That God continues to send men like Saint Pope Martin I, and Saint Pope Clement I before him https://discover.hubpages.com/religion-philosophy/Daily-Mass-Reflections-1124, and John VIII, and Leo V after him (just to name a few) is proof that Catholicism is indeed from God, divinely inspired by He who lavishly and without measure pours out the Holy Spirit upon those who answer the divine evangelical call. They are proof that Catholicism is indestructible. Eleven of the Twelve Apostles were martyred, sentenced to die in the most excruciating ways imaginable. Skinned alive, crucified upside down, fed to the lions. The great Deacon of our our Church Saint Lawrence, when sentenced to be burned alive on a fiery grid, was said to have quipped “Turn me over. I’m quite done on this side.” Early next week we will revisit the tale of Saint Stephen, Protomartyr of our early Church https://discover.hubpages.com/religion-philosophy/Merry-Christmas-Now-Brace-Yourself. His martyrdom would trigger the conversion of Saint Paul, the tireless prophet whose letters would essentially define the New Testament.
These men and many other men and women like them, so worthy of our veneration and imitation, lived the Christian life faithfully in word and in deed, their martyrdom serving as an exclamation point upon the truth of Christian doctrine. No one would willingly lay down their life for Christ unless they were convinced of the truth of the Resurrection. If Christ has not been raised, their deaths would have been in vain. The same can be said of our faith.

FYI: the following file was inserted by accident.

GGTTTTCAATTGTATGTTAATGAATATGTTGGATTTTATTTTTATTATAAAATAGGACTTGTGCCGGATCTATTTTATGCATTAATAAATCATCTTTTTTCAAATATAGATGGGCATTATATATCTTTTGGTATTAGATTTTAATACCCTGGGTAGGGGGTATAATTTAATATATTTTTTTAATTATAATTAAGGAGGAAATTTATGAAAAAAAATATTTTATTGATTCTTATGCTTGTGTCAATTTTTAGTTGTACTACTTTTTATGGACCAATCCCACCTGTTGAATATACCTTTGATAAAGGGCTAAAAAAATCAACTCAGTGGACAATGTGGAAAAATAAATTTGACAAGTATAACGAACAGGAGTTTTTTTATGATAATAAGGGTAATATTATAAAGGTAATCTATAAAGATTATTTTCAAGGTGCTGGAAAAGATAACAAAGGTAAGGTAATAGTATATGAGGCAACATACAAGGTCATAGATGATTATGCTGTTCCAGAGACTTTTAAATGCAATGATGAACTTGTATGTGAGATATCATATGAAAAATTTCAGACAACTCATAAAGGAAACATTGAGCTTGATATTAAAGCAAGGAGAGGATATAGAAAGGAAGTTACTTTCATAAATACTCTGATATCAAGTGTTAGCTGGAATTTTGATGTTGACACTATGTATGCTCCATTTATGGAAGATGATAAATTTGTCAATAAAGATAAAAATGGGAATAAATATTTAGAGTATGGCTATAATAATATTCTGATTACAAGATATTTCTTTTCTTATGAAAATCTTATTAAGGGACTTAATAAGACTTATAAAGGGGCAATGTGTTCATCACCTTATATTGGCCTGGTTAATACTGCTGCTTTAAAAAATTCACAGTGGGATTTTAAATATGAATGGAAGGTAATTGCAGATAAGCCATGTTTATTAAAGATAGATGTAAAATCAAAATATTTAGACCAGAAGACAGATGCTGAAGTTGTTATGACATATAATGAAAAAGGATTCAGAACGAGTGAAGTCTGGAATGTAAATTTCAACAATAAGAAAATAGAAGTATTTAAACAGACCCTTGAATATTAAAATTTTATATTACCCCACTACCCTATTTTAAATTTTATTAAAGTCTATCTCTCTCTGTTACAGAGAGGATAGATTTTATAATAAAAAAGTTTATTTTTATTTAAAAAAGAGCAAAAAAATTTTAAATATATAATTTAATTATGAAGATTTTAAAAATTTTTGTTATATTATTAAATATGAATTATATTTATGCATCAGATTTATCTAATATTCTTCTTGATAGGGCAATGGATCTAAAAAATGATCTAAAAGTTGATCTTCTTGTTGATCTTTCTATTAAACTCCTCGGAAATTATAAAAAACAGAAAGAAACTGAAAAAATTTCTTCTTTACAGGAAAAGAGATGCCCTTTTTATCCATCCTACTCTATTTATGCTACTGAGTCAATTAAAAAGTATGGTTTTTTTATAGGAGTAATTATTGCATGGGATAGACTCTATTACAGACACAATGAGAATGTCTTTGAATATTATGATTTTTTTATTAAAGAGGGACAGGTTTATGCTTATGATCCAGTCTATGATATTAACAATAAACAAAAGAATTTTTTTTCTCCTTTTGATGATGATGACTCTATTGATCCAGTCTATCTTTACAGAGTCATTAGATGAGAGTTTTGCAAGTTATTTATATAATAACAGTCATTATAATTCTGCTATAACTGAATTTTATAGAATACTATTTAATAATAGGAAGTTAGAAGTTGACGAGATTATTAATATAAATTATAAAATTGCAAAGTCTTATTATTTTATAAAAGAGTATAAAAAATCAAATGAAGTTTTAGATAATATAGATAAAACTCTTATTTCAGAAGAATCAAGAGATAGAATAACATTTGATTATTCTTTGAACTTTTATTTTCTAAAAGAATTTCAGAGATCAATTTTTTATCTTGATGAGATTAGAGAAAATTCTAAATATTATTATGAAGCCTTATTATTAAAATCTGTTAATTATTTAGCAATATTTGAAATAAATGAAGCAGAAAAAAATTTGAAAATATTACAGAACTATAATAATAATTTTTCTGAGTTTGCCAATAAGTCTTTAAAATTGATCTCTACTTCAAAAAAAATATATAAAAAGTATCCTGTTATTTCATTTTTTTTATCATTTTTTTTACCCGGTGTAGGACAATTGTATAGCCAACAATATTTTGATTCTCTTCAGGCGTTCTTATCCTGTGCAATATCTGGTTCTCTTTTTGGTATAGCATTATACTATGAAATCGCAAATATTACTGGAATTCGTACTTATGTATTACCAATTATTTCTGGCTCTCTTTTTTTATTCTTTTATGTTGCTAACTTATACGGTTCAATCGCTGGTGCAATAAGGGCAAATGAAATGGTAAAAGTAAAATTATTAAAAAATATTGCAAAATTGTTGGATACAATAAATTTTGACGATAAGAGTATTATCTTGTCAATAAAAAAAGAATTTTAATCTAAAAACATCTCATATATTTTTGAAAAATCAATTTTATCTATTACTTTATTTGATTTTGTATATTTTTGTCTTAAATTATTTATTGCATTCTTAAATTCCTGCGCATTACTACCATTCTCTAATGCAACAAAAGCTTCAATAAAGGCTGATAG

Truth is truth. The truth is not, as Pope Emeritus Benedict XVI once remarked, determined by majority vote. As large swaths of Catholics continue to abandon the church, continuing to walk away from the Eucharist, the divine power and splendor of Holy Communion with Jesus is in no way, shape or form diminished. That only one in three Catholics even believe that the Eucharist is unequivocally and undeniably the body, blood, soul and divinity of Jesus Christ does not suddenly make it untrue. The truth is not determined by majority vote. Nor truth does the truth need to yell. Those who spread untruths do. The mainstream cable TV news networks are a testimony to that reality. That our society shuns the cross, offering pleasure and convenience in its place, does not change the words captured in Hans Urs von Balthasar’s quote that kicks off today’s reflection. “The cross reminds us that there is no true love without suffering, there is no gift of life without pain.” These too were the words of Pope Emeritus Benedict XVI, who will turn 94 years old later this week.